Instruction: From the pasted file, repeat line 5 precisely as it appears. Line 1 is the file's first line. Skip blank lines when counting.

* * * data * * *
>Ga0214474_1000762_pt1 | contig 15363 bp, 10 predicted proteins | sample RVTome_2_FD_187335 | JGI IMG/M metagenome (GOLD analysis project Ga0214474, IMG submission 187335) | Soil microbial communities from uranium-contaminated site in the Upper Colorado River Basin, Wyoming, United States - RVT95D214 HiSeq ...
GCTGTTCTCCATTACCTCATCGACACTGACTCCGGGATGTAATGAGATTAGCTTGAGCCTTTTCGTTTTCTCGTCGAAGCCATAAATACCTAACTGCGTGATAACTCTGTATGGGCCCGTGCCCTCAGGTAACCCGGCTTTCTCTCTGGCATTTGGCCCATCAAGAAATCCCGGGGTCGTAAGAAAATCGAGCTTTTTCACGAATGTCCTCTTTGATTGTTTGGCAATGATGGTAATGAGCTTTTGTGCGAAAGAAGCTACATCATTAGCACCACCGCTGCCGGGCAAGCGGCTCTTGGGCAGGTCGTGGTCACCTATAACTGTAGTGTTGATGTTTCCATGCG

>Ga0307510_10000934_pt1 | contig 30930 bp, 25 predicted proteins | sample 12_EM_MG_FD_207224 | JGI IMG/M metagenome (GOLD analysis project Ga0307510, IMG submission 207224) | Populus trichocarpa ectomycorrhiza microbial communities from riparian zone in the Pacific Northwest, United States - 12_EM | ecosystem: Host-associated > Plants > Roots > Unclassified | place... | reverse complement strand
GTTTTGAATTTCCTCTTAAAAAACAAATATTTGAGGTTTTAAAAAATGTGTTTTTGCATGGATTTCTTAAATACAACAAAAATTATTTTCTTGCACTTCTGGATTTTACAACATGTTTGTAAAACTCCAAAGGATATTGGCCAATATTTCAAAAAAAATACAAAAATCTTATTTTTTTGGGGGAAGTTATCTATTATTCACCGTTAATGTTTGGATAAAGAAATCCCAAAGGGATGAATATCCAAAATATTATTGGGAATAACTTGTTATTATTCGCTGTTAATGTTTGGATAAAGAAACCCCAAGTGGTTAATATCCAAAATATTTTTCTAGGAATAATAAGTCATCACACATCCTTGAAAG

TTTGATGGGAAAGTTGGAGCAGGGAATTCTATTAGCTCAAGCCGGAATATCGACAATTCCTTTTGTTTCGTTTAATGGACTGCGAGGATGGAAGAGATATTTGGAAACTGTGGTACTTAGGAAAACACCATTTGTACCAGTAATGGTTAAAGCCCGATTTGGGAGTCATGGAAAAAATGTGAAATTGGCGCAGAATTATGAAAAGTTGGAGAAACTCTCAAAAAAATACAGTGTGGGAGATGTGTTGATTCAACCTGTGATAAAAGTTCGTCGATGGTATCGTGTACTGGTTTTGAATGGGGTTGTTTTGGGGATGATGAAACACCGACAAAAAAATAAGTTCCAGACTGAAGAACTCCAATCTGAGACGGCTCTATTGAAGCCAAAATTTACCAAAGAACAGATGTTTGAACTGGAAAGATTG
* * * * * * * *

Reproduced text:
TTTGATGGGAAAGTTGGAGCAGGGAATTCTATTAGCTCAAGCCGGAATATCGACAATTCCTTTTGTTTCGTTTAATGGACTGCGAGGATGGAAGAGATATTTGGAAACTGTGGTACTTAGGAAAACACCATTTGTACCAGTAATGGTTAAAGCCCGATTTGGGAGTCATGGAAAAAATGTGAAATTGGCGCAGAATTATGAAAAGTTGGAGAAACTCTCAAAAAAATACAGTGTGGGAGATGTGTTGATTCAACCTGTGATAAAAGTTCGTCGATGGTATCGTGTACTGGTTTTGAATGGGGTTGTTTTGGGGATGATGAAACACCGACAAAAAAATAAGTTCCAGACTGAAGAACTCCAATCTGAGACGGCTCTATTGAAGCCAAAATTTACCAAAGAACAGATGTTTGAACTGGAAAGATTG